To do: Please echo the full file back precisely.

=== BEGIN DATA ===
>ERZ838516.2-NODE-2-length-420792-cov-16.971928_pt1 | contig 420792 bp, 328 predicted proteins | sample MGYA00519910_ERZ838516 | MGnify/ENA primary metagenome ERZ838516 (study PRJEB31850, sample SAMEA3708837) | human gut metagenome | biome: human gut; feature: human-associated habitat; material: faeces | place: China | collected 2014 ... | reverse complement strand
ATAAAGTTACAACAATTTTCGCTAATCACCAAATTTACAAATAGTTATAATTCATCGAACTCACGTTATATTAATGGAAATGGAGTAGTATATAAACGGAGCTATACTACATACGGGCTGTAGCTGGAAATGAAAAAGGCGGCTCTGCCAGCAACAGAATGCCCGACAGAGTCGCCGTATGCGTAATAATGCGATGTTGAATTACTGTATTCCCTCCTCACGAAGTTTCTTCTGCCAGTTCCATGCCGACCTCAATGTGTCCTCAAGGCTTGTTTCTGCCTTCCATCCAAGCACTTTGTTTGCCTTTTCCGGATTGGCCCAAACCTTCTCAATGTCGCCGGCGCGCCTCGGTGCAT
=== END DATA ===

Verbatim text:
>ERZ838516.2-NODE-2-length-420792-cov-16.971928_pt1 | contig 420792 bp, 328 predicted proteins | sample MGYA00519910_ERZ838516 | MGnify/ENA primary metagenome ERZ838516 (study PRJEB31850, sample SAMEA3708837) | human gut metagenome | biome: human gut; feature: human-associated habitat; material: faeces | place: China | collected 2014 ... | reverse complement strand
ATAAAGTTACAACAATTTTCGCTAATCACCAAATTTACAAATAGTTATAATTCATCGAACTCACGTTATATTAATGGAAATGGAGTAGTATATAAACGGAGCTATACTACATACGGGCTGTAGCTGGAAATGAAAAAGGCGGCTCTGCCAGCAACAGAATGCCCGACAGAGTCGCCGTATGCGTAATAATGCGATGTTGAATTACTGTATTCCCTCCTCACGAAGTTTCTTCTGCCAGTTCCATGCCGACCTCAATGTGTCCTCAAGGCTTGTTTCTGCCTTCCATCCAAGCACTTTGTTTGCCTTTTCCGGATTGGCCCAAACCTTCTCAATGTCGCCGGCGCGCCTCGGTGCAT